Commentary Magazine


Topic: Paralympics

Russia Diminished Paralympics with Anti-Americanism

The Sochi Paralympics are now over, and the few remaining journalists, international athletes, and spectators at the Russian Black Sea resort have now gone home. When historians look back on the Russian games, not only the specter of the Russian invasion of Ukraine will loom over the games, but also Russian behavior at the games.

The Open Source Center has written an analysis of Russian music played at the games. The melodies may have gone over non-Russian-speakers’ heads, but for those that do know Russian, there was no question about the message.

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The Sochi Paralympics are now over, and the few remaining journalists, international athletes, and spectators at the Russian Black Sea resort have now gone home. When historians look back on the Russian games, not only the specter of the Russian invasion of Ukraine will loom over the games, but also Russian behavior at the games.

The Open Source Center has written an analysis of Russian music played at the games. The melodies may have gone over non-Russian-speakers’ heads, but for those that do know Russian, there was no question about the message.

When the Russian team entered the stadium for the Paralympic opening ceremony, organizers played “Goodbye America,” a 1985 song given a second wind in Russia in the 2000 anti-American crime thriller Brat-2, mixed with “For You, Homeland,” a song written a couple of years later expressing support for the Russian army. According to Svobodnaya Pressa—as related by the Open Source Center analysis—state media played the same “For You, Homeland” song during the 2008 Russian invasion of Georgia.

Alas, it wasn’t just as the Paralympics. The Open Source Center’s Russia analysts also observed that during the Olympic Games’ closing ceremonies, Russian authorities played an instrumental version of a song that called for Alaska’s return to Russia. So much for peace and brotherhood. Perhaps it is time for the International Olympic Committee and other federations to take note and deny Russia hosting privileges for any future international games or expositions.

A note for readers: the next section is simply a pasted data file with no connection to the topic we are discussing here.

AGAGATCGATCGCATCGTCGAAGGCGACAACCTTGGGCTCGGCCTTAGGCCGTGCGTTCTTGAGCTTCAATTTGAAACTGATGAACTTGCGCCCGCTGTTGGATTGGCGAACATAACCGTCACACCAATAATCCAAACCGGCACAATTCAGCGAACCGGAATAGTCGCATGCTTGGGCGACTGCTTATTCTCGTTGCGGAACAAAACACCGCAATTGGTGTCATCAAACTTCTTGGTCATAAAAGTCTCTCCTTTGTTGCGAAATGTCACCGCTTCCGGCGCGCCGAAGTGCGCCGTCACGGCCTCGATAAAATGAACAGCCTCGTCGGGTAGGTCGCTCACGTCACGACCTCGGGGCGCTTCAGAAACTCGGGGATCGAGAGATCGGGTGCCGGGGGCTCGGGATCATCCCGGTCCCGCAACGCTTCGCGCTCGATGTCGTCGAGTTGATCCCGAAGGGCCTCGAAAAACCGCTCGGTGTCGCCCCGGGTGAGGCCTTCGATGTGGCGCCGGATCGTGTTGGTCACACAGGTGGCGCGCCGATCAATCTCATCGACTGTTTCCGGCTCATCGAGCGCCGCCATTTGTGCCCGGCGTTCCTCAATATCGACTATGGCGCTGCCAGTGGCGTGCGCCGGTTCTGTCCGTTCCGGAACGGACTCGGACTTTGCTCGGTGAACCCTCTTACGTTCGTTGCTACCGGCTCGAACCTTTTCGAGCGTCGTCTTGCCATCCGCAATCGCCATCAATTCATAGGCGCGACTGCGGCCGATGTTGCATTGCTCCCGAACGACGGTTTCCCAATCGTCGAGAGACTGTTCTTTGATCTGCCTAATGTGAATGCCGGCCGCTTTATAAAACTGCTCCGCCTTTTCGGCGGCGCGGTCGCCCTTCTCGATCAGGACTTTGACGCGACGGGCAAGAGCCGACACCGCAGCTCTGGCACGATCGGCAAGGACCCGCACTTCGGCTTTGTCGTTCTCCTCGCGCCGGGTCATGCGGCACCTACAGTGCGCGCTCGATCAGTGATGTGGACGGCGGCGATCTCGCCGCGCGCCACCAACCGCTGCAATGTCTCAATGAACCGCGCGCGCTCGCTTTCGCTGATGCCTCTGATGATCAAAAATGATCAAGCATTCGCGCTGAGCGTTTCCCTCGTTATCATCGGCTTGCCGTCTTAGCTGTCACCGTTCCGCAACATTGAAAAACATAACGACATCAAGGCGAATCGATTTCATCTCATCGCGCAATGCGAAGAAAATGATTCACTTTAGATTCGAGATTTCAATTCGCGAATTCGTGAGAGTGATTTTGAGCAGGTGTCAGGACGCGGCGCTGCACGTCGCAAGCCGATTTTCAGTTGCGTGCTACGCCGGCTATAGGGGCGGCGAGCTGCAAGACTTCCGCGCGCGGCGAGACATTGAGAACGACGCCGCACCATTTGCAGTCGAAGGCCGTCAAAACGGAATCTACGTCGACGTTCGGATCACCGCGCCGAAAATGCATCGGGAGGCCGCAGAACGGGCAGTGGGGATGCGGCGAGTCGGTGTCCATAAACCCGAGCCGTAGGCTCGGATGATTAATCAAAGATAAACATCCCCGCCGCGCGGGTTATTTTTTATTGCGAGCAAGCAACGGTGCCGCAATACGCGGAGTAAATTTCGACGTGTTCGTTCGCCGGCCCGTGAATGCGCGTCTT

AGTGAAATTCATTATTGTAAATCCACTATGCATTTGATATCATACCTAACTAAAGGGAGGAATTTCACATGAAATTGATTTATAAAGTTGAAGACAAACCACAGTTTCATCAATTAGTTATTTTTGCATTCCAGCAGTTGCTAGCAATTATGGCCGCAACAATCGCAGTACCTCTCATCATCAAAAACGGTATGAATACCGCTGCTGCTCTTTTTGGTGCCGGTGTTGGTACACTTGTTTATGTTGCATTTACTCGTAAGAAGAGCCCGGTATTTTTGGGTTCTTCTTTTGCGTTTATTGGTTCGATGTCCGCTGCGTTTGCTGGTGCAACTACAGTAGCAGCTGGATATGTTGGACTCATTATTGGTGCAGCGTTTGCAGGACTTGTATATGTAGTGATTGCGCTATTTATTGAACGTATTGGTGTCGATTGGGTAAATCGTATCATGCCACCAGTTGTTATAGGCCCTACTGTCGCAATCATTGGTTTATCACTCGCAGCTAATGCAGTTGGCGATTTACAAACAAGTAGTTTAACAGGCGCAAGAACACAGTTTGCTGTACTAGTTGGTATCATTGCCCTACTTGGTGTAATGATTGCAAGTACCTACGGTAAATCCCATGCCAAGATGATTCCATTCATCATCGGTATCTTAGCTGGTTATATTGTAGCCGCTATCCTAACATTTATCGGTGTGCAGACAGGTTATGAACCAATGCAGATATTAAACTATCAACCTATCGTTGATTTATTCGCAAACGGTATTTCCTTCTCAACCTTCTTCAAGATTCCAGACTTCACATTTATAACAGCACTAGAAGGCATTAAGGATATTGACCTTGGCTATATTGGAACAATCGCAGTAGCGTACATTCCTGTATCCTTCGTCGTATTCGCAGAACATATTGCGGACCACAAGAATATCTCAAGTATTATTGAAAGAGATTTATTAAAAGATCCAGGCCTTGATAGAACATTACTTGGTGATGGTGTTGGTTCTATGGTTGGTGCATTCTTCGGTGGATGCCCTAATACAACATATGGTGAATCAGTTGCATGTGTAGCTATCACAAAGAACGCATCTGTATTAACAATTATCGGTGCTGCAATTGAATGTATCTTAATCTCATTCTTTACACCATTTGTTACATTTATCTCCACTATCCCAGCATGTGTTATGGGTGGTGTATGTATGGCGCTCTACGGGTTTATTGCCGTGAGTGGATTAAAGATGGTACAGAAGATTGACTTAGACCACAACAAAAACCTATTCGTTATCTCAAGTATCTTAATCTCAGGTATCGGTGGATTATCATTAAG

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Paralympics Demonstrate Israel’s Priorities

It’s no secret that Israel isn’t an Olympics power: It came away from the London Games without a single medal, and since its inception, it has won only one gold and seven medals overall (making it one of very few countries with more Nobel Prizes than Olympics medals). What is less well known is that Israel does much better in the Paralympics, which begin today: There, it has won more than 300 medals overall, 113 of them gold.

First and foremost, of course, that’s a testament to Israel’s cutting-edge medical care, developed in response to the grim necessity of having to treat far too many victims of war and terror. But it’s also a testament to Israel’s priorities: Whereas athletes competing in the regular Olympics often struggle financially, since state funding for most forms of sport is minimal, Paralympics athletes benefit from a network of state-supported rehabilitation centers where sports is part of the program for those who want it. It’s not that Israel wouldn’t love having more Olympics medals; the country went wild when Gal Fridman won his gold in 2004. It’s just that caring for its wounded veterans and victims of terror takes precedence–as it should.